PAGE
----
Today marked the start of Bioeconomy Ireland Week 2020, which kicked off with its launch event this morning.

Speaking at the event was Martin Heydon TD, Minister of State at the Department of Agriculture, Food and the Marine, Marc Palahi, Director of the European Forest Institute, and Kevin O’Connor, Director of BiOrbic Bioeconomy SFI Research Centre. The session was moderated by Helen Carroll of RTE’s Ear to the Ground. Speakers gave short presentations which was followed by a lively Q and A session.

Economic Potential

The first question to address was how, in the midst of a pandemic and its economic fallout, can the bioeconomy help us to ‘build back better’. The panel touched on the bioeconomy’s economic potential, particularly to stimulate rural areas. Minister Heydon stated ‘We’ve seen it in all countries. The economy is driving people into cities to the disadvantage of rural areas. A developed bioeconomy would actually strengthen these areas by providing new jobs and infrastructure.’

Similarly, there is a strong demand for greener products amongst the wider public. Prof O’Connor pointed out that there was a premium to be paid for green products according to market research. ‘If you look at big companies like Nestle, they‘re talking about carbon neutrality in their 5-year plans. This is driven by consumer interest’. But Palahi cautioned that public funding was ‘not enough to catalyse the biggest transition in economic history’ and for this we would also need investment. In agreement, O’Connor added that costs would be incurred regardless of the direction we choose and we should decide which costs we are willing to pay. ‘Do we want to be paying millions of euros in fines or carbon taxes, or do we want to be paying millions in investment? It’s a no-brainer.’

Synergistic and Inclusive Policy

On the topic of investment, all mentioned the need for synergistic approaches within government to ensure the bioeconomy is truly supported. One example was to link business investments with biodiversity investments, as without unifying them there is the risk they will work in opposition. Minister Heydon added ‘What we want to ensure, and certainly what I will be working to ensure, is that every department will be looking at where the bioeconomy fits in. It’s not just one department’s job, this needs to be driven by all sectors of society.’

The panel also stipulated the need for the right policies to facilitate the development of the bioeconomy. Palahi offered some examples of success stories from Finland, where primary producers were solicited for proposals on how they could improve their operations. ‘This is part of the process of involving primary producers early. It’s a great way to mobilise them and obtain their commitment.’

Supporting Primary Producers

Discussion moved to the critical role primary producers will play in supporting the development of bioeonomy. It was echoed that there was a need for ‘buy-in’ from producers but emphasis was placed on how they could be involved early and supported to transition. Minister Heydon pointed out that Irish farmers are working harder and for less income than previous generations but that they are open to working smarter. ‘This doesn’t just mean increasing scale but making the most of resources available’.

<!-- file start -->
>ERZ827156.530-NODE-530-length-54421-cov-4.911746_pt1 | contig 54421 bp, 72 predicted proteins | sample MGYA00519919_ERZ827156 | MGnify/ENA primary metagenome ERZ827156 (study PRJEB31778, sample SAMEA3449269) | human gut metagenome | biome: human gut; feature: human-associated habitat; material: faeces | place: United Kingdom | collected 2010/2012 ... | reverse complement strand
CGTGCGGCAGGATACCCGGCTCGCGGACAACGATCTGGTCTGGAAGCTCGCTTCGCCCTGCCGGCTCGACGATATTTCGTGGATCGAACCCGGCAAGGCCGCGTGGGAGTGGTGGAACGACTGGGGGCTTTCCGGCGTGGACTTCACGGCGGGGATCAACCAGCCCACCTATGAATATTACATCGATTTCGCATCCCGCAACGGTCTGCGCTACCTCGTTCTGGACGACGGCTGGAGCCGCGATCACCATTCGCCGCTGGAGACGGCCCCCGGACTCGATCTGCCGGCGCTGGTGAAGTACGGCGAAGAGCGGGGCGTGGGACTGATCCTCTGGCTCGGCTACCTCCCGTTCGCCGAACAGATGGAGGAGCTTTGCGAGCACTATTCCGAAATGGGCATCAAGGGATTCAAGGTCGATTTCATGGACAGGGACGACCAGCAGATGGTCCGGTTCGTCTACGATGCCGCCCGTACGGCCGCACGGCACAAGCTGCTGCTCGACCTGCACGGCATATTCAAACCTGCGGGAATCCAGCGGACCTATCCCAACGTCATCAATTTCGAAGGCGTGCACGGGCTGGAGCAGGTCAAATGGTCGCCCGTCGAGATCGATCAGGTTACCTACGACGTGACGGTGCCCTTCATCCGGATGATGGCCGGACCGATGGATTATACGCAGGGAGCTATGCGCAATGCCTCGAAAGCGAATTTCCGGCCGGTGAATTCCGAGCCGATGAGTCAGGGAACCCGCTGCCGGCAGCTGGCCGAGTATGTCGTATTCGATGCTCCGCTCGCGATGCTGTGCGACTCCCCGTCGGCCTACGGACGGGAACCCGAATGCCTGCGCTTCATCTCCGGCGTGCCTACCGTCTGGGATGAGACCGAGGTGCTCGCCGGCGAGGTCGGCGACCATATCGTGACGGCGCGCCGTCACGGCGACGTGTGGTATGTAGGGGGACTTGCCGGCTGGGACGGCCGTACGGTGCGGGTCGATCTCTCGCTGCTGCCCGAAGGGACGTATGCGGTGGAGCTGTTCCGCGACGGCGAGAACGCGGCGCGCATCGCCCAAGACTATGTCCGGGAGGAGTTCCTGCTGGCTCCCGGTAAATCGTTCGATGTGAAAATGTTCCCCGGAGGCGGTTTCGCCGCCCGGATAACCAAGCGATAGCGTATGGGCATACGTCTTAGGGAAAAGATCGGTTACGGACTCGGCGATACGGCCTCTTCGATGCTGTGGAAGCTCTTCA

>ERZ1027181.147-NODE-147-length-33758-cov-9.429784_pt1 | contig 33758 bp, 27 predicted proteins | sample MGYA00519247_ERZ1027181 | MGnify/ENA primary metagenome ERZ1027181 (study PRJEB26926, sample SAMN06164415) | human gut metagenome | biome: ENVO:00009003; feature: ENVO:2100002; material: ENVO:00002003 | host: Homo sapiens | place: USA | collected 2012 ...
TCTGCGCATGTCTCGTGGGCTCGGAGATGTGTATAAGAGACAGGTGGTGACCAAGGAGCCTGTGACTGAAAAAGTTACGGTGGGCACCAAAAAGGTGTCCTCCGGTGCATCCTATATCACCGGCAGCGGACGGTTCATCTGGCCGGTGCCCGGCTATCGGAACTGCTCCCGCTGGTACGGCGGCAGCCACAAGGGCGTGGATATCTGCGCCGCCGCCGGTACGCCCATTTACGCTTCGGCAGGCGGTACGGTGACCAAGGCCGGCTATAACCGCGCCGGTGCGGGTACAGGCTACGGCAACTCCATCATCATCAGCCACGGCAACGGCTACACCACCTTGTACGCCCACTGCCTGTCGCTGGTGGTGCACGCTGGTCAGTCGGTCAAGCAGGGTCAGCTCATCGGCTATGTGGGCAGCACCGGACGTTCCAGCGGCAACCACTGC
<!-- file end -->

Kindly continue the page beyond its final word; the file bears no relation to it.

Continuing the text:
Prof O’Connor agreed that for farmers, telling them to go green is not enough, it needs to be economical for them. He added that farmers can often feel at a loss as to how they as individuals can contribute. To help tackle this, his team at BiOrbic in collaboration with Carbery are working on a project that will demonstrate how farms can become carbon neutral. ‘We want to show farmers on a national scale what they can do to make changes. It’s about demonstration. If you can’t see it, you can’t emulate it.’

Education as Early as Possible

Finally, the panel addressed education and the need to increase awareness of the bioeconomy from as early an age as possible. Palahi stated that the bioeconomy will not succeed unless children, as its future stakeholders, internalise it early. He added that ‘rethinking our education system is one of the greatest challenges of this century. There is a lot of excitement around the digitisation of education using sophisticated tools but nature is the ultimate sophistication and we need to ensure children are connecting with their natural world.’

O’Connor explained that in Ireland, BiOrbic has already worked with the Department of Agriculture, Food and the Marine to ensure that bioeconomy-related topics are in the curriculum from the primary school level­­­­­­ and that a masters’ degree in the bioeconomy is now offered through a collaboration between UCD and ICT-Tralee. However he believes there is a lot more work to be done. Palahi also noted that on a tertiary level, the bioeconomy should be incorporated into the curricula of Business Schools, with both business and natural capital being ‘two sides of the same coin’.

Conclusion

Though there were many more questions to answer, the event drew to its scheduled close. A final audience poll suggested that 82% had enough information to ‘get involved in the bioeconomy’. Minister Heydon then ended the session stating, ‘This is only the beginning of a very exciting week with a lot of activity. Raising awareness of this issue is so, so important. A lot of people don’t like change and change is a challenge, but here in Ireland we’re up for that challenge and we’re excited to uncover the opportunities available to Ireland and its people.’

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